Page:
Michael Nix's dashboard tracks similar metrics, but via a Web interface rather than a plasma screen. He checks the dashboard every morning and staff members monitor it throughout the day. In addition, Nix has extended the dashboard to users outside the IT department.
"We have a dashboard for three other departments that are heavy IT service users," says Nix, who is assistant director of IT services and communications technologies at the Kansas University Hospital Authority. For these users, the dashboard view is tailored to display each department's relevant applications and network segments. Looking ahead, Nix plans to create similar dashboards for the company's remaining department directors.
Some IT staff raised questions about giving other departments tools to track IT performance, Nix says. "My response was if we have something to be ashamed about in that regards, we need to work harder," he says. "I consider it a failing on our part if we are not already working on an issue before it comes to their attention because of the dashboard."
Building a dashboard doesn't have to be an expensive project. Just ask Craig Bush, who runs a custom dashboard he built using open source tools on a Linux workstation.
He uses RRDTool for the back-end storage database and MRTG as the front-end graphing database. For display graphics, Bush uses a Web application called Routers2.cgi.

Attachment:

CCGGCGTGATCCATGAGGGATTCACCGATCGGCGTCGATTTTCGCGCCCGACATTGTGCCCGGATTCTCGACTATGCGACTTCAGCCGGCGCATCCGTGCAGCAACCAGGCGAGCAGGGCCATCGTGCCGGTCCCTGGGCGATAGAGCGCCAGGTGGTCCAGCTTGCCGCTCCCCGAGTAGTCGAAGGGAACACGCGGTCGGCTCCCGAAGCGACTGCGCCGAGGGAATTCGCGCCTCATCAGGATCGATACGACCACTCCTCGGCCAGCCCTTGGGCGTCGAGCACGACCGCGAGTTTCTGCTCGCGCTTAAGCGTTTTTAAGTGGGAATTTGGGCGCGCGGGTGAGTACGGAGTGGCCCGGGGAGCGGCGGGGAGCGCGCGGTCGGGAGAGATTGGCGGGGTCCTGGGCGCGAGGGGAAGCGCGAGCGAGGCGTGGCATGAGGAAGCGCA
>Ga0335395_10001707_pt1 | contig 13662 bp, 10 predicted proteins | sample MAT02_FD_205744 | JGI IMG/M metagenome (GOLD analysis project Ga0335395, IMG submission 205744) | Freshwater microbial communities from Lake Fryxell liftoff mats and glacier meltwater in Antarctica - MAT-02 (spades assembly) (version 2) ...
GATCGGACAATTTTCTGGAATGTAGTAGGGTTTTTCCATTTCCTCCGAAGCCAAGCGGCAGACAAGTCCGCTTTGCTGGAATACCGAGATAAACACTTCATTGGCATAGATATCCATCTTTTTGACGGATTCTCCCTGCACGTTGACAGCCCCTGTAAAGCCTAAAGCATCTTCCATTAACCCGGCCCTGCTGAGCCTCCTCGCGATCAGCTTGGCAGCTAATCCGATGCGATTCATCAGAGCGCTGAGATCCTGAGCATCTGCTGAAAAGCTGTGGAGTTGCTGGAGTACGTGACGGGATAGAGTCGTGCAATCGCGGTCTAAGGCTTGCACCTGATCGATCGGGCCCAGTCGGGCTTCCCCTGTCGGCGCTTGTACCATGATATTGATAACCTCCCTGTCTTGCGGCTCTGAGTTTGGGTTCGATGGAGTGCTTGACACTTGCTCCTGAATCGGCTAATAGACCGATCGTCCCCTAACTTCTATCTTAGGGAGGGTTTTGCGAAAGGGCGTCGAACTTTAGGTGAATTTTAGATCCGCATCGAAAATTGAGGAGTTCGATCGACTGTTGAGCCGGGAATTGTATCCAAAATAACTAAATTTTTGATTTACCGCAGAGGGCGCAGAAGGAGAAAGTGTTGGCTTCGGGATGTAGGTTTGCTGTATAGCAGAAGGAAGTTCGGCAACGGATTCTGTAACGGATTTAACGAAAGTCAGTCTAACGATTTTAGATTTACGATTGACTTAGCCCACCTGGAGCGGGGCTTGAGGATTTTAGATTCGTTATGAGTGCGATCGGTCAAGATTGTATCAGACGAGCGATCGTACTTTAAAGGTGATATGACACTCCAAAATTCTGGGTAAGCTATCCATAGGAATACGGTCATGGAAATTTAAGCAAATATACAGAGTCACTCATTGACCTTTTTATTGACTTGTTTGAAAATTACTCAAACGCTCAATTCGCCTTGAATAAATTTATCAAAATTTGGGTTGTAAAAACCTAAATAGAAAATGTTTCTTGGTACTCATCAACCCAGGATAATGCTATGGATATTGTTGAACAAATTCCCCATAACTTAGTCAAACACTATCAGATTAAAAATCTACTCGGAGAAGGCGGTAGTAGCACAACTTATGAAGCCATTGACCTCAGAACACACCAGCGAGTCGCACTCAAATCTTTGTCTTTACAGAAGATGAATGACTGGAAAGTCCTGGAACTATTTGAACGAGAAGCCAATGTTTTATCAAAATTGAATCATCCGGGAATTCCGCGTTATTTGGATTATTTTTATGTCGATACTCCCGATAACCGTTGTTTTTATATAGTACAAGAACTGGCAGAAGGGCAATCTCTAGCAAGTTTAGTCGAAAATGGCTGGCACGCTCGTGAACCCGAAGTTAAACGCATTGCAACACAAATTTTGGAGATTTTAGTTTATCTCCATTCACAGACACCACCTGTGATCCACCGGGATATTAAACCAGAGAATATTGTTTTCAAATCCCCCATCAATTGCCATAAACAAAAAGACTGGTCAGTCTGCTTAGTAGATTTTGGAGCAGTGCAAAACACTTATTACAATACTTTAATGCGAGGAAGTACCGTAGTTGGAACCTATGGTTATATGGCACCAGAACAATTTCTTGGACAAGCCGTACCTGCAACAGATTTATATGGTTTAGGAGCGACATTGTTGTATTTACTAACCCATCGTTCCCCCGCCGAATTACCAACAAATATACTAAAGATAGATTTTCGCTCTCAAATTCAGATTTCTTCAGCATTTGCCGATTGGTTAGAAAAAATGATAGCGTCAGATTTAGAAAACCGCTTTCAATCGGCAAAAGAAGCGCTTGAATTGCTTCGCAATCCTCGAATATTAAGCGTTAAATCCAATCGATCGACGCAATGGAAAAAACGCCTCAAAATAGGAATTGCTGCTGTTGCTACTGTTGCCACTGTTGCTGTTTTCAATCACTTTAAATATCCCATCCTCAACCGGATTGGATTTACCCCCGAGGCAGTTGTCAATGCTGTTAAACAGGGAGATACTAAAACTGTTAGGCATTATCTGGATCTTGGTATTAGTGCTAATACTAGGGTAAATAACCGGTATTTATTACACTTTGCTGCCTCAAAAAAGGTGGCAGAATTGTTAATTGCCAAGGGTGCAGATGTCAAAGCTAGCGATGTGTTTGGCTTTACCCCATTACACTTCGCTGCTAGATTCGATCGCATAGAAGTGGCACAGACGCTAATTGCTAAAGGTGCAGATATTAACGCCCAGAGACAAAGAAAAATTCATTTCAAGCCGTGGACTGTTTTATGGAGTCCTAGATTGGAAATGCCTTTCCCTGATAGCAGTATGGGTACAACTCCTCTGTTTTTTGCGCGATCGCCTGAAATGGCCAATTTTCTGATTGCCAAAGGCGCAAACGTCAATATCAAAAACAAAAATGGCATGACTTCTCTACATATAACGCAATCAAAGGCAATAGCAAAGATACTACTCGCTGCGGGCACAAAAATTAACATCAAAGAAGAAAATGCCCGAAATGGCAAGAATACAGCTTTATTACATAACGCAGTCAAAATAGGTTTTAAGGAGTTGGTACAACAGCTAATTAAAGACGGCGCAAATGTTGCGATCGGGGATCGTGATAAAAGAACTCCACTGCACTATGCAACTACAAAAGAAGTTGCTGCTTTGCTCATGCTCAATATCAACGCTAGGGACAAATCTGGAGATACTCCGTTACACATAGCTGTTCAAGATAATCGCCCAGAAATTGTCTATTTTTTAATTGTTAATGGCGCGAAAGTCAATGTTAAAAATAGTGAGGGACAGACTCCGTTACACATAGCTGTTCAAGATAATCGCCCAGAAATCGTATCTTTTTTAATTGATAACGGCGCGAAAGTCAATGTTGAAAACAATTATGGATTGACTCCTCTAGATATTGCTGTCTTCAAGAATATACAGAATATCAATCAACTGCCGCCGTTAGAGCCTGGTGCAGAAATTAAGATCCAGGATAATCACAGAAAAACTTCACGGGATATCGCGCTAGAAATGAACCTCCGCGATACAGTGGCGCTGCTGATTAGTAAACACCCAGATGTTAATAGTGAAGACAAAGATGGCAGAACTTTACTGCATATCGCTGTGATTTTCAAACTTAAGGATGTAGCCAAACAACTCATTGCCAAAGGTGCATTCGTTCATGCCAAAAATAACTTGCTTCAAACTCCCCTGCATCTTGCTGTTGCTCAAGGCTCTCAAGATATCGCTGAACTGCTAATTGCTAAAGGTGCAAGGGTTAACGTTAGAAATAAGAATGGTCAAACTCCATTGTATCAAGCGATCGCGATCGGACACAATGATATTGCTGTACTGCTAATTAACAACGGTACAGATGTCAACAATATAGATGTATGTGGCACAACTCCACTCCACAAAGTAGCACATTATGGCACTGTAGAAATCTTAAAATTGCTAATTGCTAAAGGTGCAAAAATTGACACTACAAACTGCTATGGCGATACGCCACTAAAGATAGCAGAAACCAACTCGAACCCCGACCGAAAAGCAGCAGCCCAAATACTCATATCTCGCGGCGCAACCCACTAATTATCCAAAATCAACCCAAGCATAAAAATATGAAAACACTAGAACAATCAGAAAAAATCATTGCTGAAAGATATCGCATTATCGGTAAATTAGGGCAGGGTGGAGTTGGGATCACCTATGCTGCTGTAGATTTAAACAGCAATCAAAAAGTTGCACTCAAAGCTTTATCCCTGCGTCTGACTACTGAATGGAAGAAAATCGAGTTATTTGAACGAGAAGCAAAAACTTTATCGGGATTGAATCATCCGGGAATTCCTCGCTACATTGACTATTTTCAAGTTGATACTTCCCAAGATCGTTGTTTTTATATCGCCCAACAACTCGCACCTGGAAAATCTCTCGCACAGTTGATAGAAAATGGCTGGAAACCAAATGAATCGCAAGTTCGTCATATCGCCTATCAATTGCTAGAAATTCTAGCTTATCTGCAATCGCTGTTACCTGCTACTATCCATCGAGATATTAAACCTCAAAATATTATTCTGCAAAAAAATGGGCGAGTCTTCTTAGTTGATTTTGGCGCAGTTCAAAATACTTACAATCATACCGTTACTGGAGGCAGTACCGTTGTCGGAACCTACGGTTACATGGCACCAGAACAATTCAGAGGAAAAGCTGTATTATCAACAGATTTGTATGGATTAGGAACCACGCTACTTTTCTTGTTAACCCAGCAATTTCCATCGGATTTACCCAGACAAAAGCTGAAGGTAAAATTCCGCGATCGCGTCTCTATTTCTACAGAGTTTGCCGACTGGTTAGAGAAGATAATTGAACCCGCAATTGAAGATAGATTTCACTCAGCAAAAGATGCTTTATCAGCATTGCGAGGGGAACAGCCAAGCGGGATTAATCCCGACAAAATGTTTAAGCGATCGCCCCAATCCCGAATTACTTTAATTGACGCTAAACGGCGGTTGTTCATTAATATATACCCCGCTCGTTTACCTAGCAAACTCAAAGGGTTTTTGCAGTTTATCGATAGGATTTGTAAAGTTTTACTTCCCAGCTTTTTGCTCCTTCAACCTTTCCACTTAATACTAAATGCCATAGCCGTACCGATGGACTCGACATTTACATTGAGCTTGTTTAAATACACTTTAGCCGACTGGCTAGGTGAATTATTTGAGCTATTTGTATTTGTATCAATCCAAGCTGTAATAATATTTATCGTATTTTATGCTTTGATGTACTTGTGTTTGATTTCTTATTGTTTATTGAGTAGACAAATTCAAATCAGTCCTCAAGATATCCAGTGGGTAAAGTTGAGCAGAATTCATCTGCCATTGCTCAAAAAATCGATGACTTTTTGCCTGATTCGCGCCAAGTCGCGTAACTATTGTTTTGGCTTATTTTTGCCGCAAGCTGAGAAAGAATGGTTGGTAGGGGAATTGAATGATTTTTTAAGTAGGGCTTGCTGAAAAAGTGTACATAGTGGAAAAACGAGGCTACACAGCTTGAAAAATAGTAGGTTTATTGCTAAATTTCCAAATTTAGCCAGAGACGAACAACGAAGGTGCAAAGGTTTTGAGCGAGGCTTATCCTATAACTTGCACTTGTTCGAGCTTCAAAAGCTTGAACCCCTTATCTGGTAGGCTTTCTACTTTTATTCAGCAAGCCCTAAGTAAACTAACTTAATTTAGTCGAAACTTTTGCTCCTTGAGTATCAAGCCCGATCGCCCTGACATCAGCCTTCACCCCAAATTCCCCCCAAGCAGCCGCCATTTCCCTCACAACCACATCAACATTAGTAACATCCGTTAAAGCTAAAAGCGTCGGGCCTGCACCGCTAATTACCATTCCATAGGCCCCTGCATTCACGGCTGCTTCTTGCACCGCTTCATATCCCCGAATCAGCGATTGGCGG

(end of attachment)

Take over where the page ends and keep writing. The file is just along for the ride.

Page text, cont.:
"All open source, all free," says Bush, a network administrator at orthopaedic and medical device provider Exactech.
"It doesn't have the bells and whistles of some of the commercial offerings, but I can do pretty much anything they can do if I set my mind to it," he says.
While it may sound simple, Gassman cautions IT not to embark on a dashboard project lightly. IT needs to know the data is clean, secure and up-to-date, and systems need to be well integrated before attempting to build a dashboard, he says.
Once that foundation is in place, it is easy to pull together a dashboard, he says. "But for organisations that don't have that maturity level, to jump into dashboards just because some executive says he wants one, is just going to cause them headaches."